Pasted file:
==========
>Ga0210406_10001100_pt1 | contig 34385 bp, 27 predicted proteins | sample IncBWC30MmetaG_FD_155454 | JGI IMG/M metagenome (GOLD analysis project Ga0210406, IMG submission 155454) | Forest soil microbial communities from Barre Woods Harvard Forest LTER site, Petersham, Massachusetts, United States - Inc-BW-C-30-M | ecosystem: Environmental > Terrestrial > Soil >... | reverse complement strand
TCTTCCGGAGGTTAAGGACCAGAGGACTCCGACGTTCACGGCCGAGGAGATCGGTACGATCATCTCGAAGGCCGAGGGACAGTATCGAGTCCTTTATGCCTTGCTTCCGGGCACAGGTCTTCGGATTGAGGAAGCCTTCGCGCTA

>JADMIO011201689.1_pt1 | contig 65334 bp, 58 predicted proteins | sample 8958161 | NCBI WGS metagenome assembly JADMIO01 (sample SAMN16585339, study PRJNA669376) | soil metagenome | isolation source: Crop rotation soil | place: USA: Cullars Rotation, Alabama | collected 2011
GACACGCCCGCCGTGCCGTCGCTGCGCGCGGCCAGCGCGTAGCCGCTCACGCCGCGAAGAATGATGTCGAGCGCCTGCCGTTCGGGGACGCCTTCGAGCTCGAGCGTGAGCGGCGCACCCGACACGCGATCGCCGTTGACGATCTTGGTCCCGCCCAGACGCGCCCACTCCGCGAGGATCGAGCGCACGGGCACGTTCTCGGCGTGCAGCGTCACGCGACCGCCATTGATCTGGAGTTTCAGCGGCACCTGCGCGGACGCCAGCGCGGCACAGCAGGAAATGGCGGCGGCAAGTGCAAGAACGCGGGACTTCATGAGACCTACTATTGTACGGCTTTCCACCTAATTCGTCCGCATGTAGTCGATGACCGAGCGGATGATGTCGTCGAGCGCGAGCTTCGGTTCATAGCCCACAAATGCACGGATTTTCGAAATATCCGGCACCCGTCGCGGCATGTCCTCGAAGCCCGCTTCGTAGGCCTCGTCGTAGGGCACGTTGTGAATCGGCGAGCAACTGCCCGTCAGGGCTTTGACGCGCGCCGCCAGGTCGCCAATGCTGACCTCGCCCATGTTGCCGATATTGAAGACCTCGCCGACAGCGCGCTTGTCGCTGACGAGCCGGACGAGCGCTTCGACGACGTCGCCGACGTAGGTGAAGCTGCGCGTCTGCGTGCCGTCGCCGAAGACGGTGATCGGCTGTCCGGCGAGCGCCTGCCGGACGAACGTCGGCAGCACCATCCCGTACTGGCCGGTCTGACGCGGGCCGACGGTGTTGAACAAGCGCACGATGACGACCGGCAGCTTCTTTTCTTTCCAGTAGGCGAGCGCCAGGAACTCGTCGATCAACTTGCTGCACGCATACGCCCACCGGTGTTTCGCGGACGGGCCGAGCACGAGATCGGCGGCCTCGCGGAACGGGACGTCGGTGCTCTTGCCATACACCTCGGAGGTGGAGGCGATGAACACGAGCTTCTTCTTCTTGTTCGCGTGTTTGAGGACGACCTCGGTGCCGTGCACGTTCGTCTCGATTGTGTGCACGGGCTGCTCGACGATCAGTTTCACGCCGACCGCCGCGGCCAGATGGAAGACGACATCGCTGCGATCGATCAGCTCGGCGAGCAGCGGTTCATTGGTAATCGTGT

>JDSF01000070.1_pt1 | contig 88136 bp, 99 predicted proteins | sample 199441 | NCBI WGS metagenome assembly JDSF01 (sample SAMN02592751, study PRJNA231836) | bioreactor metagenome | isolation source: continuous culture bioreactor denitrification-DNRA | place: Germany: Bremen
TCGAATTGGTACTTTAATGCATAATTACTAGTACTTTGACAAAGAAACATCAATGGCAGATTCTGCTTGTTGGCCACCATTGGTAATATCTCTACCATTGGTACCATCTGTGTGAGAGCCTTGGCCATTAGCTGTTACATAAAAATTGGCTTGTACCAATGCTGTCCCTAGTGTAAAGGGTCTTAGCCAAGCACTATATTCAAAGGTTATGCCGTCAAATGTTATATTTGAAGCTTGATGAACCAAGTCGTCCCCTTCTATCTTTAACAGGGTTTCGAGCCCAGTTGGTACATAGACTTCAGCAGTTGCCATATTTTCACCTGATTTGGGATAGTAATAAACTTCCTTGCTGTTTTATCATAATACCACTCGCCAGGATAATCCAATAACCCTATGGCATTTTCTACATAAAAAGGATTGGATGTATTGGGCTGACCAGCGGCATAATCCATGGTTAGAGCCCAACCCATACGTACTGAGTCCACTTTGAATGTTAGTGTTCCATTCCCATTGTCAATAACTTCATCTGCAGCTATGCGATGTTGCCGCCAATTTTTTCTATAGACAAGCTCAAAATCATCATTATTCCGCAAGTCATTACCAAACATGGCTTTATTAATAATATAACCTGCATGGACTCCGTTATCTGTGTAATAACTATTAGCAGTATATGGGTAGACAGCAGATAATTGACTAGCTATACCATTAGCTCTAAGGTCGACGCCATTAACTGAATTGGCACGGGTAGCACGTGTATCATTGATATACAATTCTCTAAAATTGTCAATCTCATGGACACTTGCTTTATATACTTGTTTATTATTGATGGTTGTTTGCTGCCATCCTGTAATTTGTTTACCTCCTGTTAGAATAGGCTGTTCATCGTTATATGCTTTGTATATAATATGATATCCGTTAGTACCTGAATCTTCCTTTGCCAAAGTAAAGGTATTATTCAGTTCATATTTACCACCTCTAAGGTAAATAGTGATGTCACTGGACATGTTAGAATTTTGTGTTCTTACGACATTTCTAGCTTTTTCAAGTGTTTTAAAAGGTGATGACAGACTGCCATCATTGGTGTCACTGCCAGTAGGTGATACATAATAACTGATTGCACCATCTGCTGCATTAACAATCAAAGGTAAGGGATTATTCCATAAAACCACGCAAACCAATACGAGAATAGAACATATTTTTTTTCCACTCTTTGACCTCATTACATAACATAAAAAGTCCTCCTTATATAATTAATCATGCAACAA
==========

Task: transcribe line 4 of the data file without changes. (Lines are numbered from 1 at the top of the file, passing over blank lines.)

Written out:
GACACGCCCGCCGTGCCGTCGCTGCGCGCGGCCAGCGCGTAGCCGCTCACGCCGCGAAGAATGATGTCGAGCGCCTGCCGTTCGGGGACGCCTTCGAGCTCGAGCGTGAGCGGCGCACCCGACACGCGATCGCCGTTGACGATCTTGGTCCCGCCCAGACGCGCCCACTCCGCGAGGATCGAGCGCACGGGCACGTTCTCGGCGTGCAGCGTCACGCGACCGCCATTGATCTGGAGTTTCAGCGGCACCTGCGCGGACGCCAGCGCGGCACAGCAGGAAATGGCGGCGGCAAGTGCAAGAACGCGGGACTTCATGAGACCTACTATTGTACGGCTTTCCACCTAATTCGTCCGCATGTAGTCGATGACCGAGCGGATGATGTCGTCGAGCGCGAGCTTCGGTTCATAGCCCACAAATGCACGGATTTTCGAAATATCCGGCACCCGTCGCGGCATGTCCTCGAAGCCCGCTTCGTAGGCCTCGTCGTAGGGCACGTTGTGAATCGGCGAGCAACTGCCCGTCAGGGCTTTGACGCGCGCCGCCAGGTCGCCAATGCTGACCTCGCCCATGTTGCCGATATTGAAGACCTCGCCGACAGCGCGCTTGTCGCTGACGAGCCGGACGAGCGCTTCGACGACGTCGCCGACGTAGGTGAAGCTGCGCGTCTGCGTGCCGTCGCCGAAGACGGTGATCGGCTGTCCGGCGAGCGCCTGCCGGACGAACGTCGGCAGCACCATCCCGTACTGGCCGGTCTGACGCGGGCCGACGGTGTTGAACAAGCGCACGATGACGACCGGCAGCTTCTTTTCTTTCCAGTAGGCGAGCGCCAGGAACTCGTCGATCAACTTGCTGCACGCATACGCCCACCGGTGTTTCGCGGACGGGCCGAGCACGAGATCGGCGGCCTCGCGGAACGGGACGTCGGTGCTCTTGCCATACACCTCGGAGGTGGAGGCGATGAACACGAGCTTCTTCTTCTTGTTCGCGTGTTTGAGGACGACCTCGGTGCCGTGCACGTTCGTCTCGATTGTGTGCACGGGCTGCTCGACGATCAGTTTCACGCCGACCGCCGCGGCCAGATGGAAGACGACATCGCTGCGATCGATCAGCTCGGCGAGCAGCGGTTCATTGGTAATCGTGT